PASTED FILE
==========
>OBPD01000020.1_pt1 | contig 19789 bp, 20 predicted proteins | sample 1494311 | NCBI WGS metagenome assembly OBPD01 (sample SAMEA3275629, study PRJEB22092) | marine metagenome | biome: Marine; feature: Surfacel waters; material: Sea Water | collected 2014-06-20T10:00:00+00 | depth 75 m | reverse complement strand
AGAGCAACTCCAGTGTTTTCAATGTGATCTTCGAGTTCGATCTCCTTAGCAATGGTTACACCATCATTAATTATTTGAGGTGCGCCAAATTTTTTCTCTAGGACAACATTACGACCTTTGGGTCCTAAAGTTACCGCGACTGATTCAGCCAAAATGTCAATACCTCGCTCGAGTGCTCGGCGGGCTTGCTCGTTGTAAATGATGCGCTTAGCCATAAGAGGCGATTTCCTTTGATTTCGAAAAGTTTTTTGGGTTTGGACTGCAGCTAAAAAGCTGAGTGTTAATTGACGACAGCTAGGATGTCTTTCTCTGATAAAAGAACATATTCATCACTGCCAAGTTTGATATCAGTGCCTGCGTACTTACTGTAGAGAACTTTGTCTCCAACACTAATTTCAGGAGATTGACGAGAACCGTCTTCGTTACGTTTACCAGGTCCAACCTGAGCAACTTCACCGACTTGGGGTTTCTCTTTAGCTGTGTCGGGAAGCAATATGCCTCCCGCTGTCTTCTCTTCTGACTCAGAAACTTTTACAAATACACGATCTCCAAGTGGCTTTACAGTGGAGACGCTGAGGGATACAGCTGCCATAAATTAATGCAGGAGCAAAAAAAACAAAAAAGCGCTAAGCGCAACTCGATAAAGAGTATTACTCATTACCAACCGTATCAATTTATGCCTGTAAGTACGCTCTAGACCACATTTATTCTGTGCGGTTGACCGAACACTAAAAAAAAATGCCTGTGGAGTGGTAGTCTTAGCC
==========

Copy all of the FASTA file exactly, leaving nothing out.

>OBPD01000020.1_pt1 | contig 19789 bp, 20 predicted proteins | sample 1494311 | NCBI WGS metagenome assembly OBPD01 (sample SAMEA3275629, study PRJEB22092) | marine metagenome | biome: Marine; feature: Surfacel waters; material: Sea Water | collected 2014-06-20T10:00:00+00 | depth 75 m | reverse complement strand
AGAGCAACTCCAGTGTTTTCAATGTGATCTTCGAGTTCGATCTCCTTAGCAATGGTTACACCATCATTAATTATTTGAGGTGCGCCAAATTTTTTCTCTAGGACAACATTACGACCTTTGGGTCCTAAAGTTACCGCGACTGATTCAGCCAAAATGTCAATACCTCGCTCGAGTGCTCGGCGGGCTTGCTCGTTGTAAATGATGCGCTTAGCCATAAGAGGCGATTTCCTTTGATTTCGAAAAGTTTTTTGGGTTTGGACTGCAGCTAAAAAGCTGAGTGTTAATTGACGACAGCTAGGATGTCTTTCTCTGATAAAAGAACATATTCATCACTGCCAAGTTTGATATCAGTGCCTGCGTACTTACTGTAGAGAACTTTGTCTCCAACACTAATTTCAGGAGATTGACGAGAACCGTCTTCGTTACGTTTACCAGGTCCAACCTGAGCAACTTCACCGACTTGGGGTTTCTCTTTAGCTGTGTCGGGAAGCAATATGCCTCCCGCTGTCTTCTCTTCTGACTCAGAAACTTTTACAAATACACGATCTCCAAGTGGCTTTACAGTGGAGACGCTGAGGGATACAGCTGCCATAAATTAATGCAGGAGCAAAAAAAACAAAAAAGCGCTAAGCGCAACTCGATAAAGAGTATTACTCATTACCAACCGTATCAATTTATGCCTGTAAGTACGCTCTAGACCACATTTATTCTGTGCGGTTGACCGAACACTAAAAAAAAATGCCTGTGGAGTGGTAGTCTTAGCC